These four crafts developed in the early 16th century. The painters were heraldic painters: the glaziers catered for the growing use of glass; the embroiderers embellished materials and the stationers were concerned with bookbinding and book selling. In 1534, members of these crafts successfully petitioned the Mayor, Aldermen and Common Council for a charter of incorporation. In their petition, they cited their long association with the production of ‘The Shepherd’s Offering’ in the Chester cycle of Mystery Plays.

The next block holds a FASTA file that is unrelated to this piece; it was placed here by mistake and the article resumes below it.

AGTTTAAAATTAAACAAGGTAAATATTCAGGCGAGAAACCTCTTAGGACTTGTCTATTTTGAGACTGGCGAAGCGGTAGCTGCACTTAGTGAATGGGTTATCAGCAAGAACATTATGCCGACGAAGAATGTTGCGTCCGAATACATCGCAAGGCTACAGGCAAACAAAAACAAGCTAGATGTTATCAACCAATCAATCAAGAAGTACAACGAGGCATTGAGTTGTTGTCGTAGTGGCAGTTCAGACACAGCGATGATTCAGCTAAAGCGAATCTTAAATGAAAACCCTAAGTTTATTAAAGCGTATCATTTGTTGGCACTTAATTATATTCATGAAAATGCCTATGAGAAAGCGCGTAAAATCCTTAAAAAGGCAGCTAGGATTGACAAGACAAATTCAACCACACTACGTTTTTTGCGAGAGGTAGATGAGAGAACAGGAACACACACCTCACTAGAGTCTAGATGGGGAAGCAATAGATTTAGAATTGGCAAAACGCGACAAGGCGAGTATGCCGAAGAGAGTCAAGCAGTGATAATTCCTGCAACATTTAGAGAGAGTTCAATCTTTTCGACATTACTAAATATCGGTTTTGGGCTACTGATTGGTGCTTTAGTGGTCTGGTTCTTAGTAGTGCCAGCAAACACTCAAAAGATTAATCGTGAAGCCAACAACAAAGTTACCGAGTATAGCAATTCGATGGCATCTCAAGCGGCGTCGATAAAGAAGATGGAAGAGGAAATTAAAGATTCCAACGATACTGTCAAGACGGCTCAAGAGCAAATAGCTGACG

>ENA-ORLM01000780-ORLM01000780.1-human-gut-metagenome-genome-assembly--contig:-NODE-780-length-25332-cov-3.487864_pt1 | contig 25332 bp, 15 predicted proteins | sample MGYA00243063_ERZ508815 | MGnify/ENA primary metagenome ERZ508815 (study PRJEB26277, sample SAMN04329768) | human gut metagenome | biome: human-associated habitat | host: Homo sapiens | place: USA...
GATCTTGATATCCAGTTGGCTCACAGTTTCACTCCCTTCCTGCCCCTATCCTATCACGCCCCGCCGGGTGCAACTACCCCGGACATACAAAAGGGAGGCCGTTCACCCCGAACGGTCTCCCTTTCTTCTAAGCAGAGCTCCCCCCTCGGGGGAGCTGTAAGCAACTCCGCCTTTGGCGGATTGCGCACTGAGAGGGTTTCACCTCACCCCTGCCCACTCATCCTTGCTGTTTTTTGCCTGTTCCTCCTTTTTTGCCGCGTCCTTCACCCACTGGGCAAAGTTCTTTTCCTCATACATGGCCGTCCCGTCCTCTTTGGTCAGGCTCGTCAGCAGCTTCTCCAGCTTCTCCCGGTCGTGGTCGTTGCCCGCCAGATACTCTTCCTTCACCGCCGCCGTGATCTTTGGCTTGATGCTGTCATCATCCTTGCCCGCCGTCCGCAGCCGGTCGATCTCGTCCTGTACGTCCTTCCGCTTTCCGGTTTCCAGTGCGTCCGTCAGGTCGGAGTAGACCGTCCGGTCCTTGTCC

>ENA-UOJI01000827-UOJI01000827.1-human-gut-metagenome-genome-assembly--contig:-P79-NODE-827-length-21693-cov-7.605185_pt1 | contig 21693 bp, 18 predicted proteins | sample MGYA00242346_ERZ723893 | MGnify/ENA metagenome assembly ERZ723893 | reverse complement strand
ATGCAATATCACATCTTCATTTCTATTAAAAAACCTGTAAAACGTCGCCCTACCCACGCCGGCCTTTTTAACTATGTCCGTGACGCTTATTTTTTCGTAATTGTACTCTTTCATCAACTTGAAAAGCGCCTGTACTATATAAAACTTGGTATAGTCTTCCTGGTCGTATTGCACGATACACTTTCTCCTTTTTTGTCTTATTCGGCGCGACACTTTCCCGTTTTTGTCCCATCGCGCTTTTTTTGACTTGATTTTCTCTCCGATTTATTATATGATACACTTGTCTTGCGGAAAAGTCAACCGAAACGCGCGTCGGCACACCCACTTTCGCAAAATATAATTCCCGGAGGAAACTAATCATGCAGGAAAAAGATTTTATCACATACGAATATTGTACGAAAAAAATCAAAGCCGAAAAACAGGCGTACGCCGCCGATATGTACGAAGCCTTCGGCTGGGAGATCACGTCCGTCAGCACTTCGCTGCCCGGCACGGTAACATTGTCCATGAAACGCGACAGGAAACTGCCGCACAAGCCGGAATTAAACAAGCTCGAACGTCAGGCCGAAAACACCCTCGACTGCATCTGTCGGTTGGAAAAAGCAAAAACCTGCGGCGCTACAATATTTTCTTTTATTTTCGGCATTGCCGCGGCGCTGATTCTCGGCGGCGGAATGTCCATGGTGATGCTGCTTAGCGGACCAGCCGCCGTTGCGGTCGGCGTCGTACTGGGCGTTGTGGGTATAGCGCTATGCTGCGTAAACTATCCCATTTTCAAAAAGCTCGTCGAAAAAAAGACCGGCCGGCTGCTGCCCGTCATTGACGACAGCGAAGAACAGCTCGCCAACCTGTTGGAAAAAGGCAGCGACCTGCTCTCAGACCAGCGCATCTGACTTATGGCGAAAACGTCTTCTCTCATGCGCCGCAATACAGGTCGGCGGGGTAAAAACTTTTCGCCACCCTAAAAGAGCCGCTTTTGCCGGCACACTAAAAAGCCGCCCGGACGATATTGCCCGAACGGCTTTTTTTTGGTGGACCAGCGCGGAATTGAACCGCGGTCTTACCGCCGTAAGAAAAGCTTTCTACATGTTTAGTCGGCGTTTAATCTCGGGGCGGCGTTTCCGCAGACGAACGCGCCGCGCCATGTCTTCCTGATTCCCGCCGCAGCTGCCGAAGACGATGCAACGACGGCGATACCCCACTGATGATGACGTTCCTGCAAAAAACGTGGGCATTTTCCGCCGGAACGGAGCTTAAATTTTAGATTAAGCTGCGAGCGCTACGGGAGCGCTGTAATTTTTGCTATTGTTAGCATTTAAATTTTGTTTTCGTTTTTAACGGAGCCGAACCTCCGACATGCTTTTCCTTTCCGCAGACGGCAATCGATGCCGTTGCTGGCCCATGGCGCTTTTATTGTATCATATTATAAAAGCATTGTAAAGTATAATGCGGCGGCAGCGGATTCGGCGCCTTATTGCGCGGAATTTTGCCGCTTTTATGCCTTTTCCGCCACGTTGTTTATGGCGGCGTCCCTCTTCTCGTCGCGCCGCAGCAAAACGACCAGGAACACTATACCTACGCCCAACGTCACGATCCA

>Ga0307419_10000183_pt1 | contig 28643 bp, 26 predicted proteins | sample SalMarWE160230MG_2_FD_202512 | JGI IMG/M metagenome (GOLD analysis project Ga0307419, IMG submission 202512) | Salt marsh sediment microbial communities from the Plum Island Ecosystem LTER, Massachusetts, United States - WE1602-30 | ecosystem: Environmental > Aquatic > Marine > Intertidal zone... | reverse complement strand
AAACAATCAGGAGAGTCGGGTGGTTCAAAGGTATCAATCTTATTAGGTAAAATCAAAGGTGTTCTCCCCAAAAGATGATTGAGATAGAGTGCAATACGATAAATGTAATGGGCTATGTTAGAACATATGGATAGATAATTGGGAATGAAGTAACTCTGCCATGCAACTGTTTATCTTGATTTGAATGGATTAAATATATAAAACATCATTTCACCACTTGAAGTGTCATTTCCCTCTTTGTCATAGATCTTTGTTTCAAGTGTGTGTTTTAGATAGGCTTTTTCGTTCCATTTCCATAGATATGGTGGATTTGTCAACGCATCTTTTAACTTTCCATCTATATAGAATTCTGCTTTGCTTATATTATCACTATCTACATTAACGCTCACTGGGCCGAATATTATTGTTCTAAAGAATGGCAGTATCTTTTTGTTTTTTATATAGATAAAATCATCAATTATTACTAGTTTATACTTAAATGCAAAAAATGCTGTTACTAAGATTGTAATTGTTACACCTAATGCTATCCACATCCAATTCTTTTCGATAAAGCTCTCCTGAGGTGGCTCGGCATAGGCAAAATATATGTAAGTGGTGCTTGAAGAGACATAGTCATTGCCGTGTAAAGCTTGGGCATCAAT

Amongst the Company’s best known members in the 17th century were the four Randle Holmes, heraldic painters, antiquarians and officials for the College of Arms. During the Civil War, Randle Holme II made hasty sketches of the City’s gilt plate, melted down to pay Charles I’s Irish troops. In 1655, he made the first recorded attempt to organise the City’s records.
In the 17th century, the Company met in the Phoenix Tower which was named after the painter’s emblem of a golden phoenix. During the siege of Chester, the Company was forced to abandon the tower because of ordnance planted on it. It was later restored to the Company which met there until c.1765. By 1835, its 23 members were meeting annually in a public house.